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Threading a needle in the NAFTA negotiations

Jim Mulhern for Progressive Dairyman Published on 23 February 2018

The economic health of America’s dairy sector has been among the most significant issues on the NAFTA negotiating table during the past year, as the U.S. government presses Canada and Mexico to revise the terms of the 25-year-old free trade agreement.

The outcome of the talks could change our trade relationships both to the north and south of the U.S., and that’s why NMPF and its members must play both offense and defense on this high-profile, high-stakes issue.



Where Mexico is concerned, we have been focused on preserving the number one export destination for U.S. dairy products, a market at risk of major disruption if NAFTA is dissolved. That market is also threatened by encroachment from other dairy-exporting nations from the European Union, which are seeking to expand their sales south of our border.

To strengthen the American dairy industry’s partnership with our largest and most important customer, NMPF joined with the U.S. Dairy Export Council last year to secure an agreement on mutual priorities with our Mexican dairy sector counterparts. In addition, we have repeatedly told the U.S. government about the important benefits our dairy farmers have developed in Mexico as a result of NAFTA.

At the same time, the NAFTA talks are a crucial opportunity to open up new export opportunities in Canada and eliminate the new Canadian Class 7 pricing scheme that, in the past year, has choked off U.S. milk protein sales north of the border and created a new threat for U.S. and other countries’ exports of milk powder around the world.

The fate of NAFTA is what brought NMPF staff this past week (at the time of this writing) to Montreal for the fifth round of talks that began last summer. We have attended each round of these negotiations to engage directly with trade officials from the three countries as they work on decisions that could have far-reaching consequences.

While these negotiations have been a roller coaster ride of “will we or won’t we pull out,” after discussions with key trade officials, I remain cautiously optimistic we will be able to thread this needle, ultimately achieving an outcome that will benefit America’s dairy farmers.


But potential pitfalls are all around, including the possibility the entire agreement may be terminated if a politically acceptable outcome that will pass muster in Washington, Ottawa and Mexico City cannot be achieved. The onus for accomplishing that is on all three countries, requiring each to come to the table in a constructive manner, all focused on moving this agreement forward.

As trade officials from the three nations continue to discuss the terms of a revamped agreement, NMPF has likewise worked hard to ensure the U.S. government’s stance reflects our industry’s objectives. USTR’s updated NAFTA objectives, released late last year, provided fresh confirmation of the Trump administration’s commitment to achieving our goals.

These include maintaining duty-free access to Mexico, which has generated more than $1 billion annually in dairy sales. We have continually reminded officials that damaging this market – preferred access for our producers and processors specifically created by NAFTA – would be harmful for America’s dairy farmers.

Further complicating the situation is the fact Mexico is also in trade talks with Europe, whose negotiators are pressing Mexico to restrict the sales of cheeses with common names such as Parmesan, Asiago, Gorgonzola and others that are also made in the U.S.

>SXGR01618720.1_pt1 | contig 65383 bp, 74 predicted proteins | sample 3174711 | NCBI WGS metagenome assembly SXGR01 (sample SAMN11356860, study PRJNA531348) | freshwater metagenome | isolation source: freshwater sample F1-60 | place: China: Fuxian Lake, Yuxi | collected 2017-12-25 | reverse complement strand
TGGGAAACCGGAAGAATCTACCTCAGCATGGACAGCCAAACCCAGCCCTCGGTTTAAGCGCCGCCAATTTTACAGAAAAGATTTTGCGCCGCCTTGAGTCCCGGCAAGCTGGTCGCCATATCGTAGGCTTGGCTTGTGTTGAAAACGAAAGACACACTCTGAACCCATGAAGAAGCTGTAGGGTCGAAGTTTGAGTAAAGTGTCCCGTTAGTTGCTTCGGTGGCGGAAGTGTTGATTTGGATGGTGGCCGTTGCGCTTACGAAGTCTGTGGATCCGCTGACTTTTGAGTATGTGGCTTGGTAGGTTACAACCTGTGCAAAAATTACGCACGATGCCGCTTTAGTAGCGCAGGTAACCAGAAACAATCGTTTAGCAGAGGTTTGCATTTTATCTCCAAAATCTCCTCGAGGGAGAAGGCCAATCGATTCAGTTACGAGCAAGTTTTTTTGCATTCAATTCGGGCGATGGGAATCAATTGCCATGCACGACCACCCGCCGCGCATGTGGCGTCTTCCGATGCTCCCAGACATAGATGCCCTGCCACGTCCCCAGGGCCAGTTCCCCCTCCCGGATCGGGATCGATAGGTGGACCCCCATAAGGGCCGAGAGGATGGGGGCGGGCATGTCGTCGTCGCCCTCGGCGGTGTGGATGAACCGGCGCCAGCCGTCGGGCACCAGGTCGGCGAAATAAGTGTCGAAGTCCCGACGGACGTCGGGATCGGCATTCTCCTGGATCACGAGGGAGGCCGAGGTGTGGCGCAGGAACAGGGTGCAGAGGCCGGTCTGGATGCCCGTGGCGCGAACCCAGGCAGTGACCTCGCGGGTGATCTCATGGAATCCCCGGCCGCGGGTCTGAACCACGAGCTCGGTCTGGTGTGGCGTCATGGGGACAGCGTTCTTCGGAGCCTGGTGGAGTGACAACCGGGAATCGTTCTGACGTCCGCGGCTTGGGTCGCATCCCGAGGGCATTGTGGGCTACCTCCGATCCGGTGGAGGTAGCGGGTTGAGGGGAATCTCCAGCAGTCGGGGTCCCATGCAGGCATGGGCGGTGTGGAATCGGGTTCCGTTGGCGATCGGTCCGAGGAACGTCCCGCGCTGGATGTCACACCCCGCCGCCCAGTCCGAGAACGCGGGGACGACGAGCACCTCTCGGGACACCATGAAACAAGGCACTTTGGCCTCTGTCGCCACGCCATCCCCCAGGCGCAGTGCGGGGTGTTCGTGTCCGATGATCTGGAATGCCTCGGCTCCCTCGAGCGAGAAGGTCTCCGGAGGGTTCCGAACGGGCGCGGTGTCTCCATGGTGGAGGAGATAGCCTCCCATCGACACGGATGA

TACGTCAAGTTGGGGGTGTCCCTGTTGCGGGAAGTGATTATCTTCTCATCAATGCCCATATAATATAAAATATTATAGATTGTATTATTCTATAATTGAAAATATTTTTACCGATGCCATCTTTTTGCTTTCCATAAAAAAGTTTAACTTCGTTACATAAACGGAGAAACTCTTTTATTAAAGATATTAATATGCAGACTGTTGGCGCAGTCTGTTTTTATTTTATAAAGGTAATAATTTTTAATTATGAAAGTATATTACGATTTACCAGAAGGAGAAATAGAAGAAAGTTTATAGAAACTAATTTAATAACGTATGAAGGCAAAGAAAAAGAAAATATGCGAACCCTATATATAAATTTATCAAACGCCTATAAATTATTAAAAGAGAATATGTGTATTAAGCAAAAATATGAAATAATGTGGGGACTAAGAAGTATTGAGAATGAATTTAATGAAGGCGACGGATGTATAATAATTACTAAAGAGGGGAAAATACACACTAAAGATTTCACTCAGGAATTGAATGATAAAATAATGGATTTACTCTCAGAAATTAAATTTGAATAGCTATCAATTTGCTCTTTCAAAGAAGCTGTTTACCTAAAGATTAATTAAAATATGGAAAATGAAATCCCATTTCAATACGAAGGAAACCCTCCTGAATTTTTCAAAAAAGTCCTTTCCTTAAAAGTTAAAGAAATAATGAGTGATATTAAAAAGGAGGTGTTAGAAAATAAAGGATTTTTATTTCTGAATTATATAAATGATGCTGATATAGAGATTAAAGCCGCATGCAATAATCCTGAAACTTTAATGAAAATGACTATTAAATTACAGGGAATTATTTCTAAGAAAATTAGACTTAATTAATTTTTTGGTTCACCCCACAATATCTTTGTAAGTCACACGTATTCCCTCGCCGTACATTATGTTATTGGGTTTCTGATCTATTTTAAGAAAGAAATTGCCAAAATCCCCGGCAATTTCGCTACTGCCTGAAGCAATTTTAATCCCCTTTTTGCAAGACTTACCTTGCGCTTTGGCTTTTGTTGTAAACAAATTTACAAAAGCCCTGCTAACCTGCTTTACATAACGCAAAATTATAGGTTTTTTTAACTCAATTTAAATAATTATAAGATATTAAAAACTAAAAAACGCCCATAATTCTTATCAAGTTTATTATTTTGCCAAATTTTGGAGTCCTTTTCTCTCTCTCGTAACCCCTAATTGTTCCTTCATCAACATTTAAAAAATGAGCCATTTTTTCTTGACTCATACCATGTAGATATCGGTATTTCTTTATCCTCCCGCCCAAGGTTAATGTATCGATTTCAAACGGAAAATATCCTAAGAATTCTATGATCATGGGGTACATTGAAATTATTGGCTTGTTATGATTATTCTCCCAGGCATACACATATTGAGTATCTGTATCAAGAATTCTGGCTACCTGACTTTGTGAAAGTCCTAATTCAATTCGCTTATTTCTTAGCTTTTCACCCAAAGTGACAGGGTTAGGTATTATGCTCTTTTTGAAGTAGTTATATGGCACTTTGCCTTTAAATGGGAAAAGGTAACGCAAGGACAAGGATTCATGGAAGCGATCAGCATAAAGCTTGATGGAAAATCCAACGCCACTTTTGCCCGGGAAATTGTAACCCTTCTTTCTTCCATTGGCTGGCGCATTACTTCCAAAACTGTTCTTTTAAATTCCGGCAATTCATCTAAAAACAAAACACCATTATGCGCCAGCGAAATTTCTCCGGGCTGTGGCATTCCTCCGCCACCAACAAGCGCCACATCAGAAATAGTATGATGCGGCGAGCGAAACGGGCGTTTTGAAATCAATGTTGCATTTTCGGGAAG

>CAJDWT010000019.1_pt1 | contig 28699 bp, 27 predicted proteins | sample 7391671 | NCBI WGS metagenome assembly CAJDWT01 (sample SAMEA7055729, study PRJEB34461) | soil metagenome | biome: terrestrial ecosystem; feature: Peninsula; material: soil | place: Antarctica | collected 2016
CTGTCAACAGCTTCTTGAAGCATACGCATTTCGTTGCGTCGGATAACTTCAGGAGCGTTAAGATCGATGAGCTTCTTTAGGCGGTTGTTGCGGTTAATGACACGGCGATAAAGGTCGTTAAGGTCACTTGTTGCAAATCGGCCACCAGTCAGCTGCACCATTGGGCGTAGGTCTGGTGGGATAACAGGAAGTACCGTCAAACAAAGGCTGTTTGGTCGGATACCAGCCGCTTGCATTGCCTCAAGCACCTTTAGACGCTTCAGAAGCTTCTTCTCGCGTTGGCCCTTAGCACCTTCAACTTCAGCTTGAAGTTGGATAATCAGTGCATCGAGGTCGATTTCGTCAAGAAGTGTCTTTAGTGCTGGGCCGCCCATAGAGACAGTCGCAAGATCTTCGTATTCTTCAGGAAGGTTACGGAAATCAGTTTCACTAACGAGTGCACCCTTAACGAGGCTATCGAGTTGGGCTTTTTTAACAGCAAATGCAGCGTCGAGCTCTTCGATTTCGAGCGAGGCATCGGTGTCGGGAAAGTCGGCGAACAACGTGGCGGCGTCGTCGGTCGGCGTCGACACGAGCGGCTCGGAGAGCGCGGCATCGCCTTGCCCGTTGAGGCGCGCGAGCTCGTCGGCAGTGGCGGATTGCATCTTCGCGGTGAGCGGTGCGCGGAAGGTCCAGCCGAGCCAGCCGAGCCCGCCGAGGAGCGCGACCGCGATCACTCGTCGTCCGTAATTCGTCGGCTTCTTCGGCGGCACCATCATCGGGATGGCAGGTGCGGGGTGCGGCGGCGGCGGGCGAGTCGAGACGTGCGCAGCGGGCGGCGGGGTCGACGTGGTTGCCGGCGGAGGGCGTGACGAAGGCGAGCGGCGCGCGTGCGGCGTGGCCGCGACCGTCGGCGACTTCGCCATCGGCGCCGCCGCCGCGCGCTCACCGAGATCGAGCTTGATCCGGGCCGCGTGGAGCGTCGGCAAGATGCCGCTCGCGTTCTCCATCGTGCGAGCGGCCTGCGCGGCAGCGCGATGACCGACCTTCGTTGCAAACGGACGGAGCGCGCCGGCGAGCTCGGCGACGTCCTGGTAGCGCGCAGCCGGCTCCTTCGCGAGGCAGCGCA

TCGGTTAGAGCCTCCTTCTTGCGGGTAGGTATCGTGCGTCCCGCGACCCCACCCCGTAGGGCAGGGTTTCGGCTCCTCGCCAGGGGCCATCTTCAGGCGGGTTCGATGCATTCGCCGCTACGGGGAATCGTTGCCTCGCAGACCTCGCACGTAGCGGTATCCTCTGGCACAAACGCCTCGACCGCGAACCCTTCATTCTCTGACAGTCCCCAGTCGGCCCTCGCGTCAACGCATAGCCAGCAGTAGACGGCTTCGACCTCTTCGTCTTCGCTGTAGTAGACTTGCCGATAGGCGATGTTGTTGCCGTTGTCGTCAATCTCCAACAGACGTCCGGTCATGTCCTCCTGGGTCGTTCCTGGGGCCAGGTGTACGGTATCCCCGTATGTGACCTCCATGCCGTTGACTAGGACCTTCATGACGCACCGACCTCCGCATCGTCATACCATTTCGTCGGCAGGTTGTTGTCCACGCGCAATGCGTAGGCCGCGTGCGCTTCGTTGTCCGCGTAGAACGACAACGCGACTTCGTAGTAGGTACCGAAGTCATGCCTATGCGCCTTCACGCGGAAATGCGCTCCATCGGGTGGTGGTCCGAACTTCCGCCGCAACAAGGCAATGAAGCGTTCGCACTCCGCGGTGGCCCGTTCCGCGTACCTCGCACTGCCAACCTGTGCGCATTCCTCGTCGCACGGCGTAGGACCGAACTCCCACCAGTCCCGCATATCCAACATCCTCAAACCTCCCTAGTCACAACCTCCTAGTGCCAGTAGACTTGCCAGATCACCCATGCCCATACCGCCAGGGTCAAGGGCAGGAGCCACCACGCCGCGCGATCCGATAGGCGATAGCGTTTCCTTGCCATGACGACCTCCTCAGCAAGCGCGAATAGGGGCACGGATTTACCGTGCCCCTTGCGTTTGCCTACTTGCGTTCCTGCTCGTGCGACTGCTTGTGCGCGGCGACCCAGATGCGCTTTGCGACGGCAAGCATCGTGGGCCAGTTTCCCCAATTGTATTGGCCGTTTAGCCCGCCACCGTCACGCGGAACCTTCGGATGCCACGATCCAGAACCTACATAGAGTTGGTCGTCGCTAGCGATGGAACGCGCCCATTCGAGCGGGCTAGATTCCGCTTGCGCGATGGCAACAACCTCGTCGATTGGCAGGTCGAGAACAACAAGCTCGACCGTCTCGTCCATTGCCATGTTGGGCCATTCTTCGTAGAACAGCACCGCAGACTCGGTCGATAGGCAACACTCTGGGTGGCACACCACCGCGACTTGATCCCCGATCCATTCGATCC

We are very pleased the U.S. government has said those negotiations are of significant concern and could hurt America’s dairy sector. Here, too, the administration’s NAFTA objectives reflect a commitment to preserving the ability of our industry to use those common food names.

As far as trade with Canada is concerned, President Trump, House Speaker Paul Ryan and Agriculture Secretary Sonny Perdue have all been crystal clear – Canada must not be allowed to create and maintain new barriers to dairy trade.


The NAFTA renegotiation is coming at an opportune time to force Canada to roll back its trade-distorting Class 7 program. The Trump administration’s negotiating objectives emphasize this point because our members have been so vocal in the past two years about this Canadian affront to the U.S. dairy sector and, indeed, to the very idea of free trade.

There certainly are still reasons to be concerned. While these negotiations have clearly spelled out each nation’s goals, they have yet to resolve many of the stickiest points. Issues largely outside of agriculture, such as rules of origin, dispute settlement, government procurement and a proposed sunset clause, are major challenges the three countries must address.

The window of opportunity to achieve consensus is narrowing. Mexico’s June presidential election will likely mean it may not be possible to cut a deal after summer, depending on who becomes the new president.

The U.S. congressional elections in the fall also will impose time constraints on this process, creating pressure to end the talks this year. NMPF is doing all it can to ensure the renegotiations conclude on a successful note that addresses our industry’s priorities as opposed to ending a relationship that – certainly with respect to Mexico – has been greatly beneficial for agriculture in the past 25 years.

I remain hopeful we can modernize and improve NAFTA by tackling Canada’s problematic pricing and market access roadblocks while preserving the growing market in Mexico – including those common names like Parmesan and feta. But the clock is ticking.  end mark

Jim Mulhern
  • Jim Mulhern

  • President and CEO
  • National Milk Producers Federation
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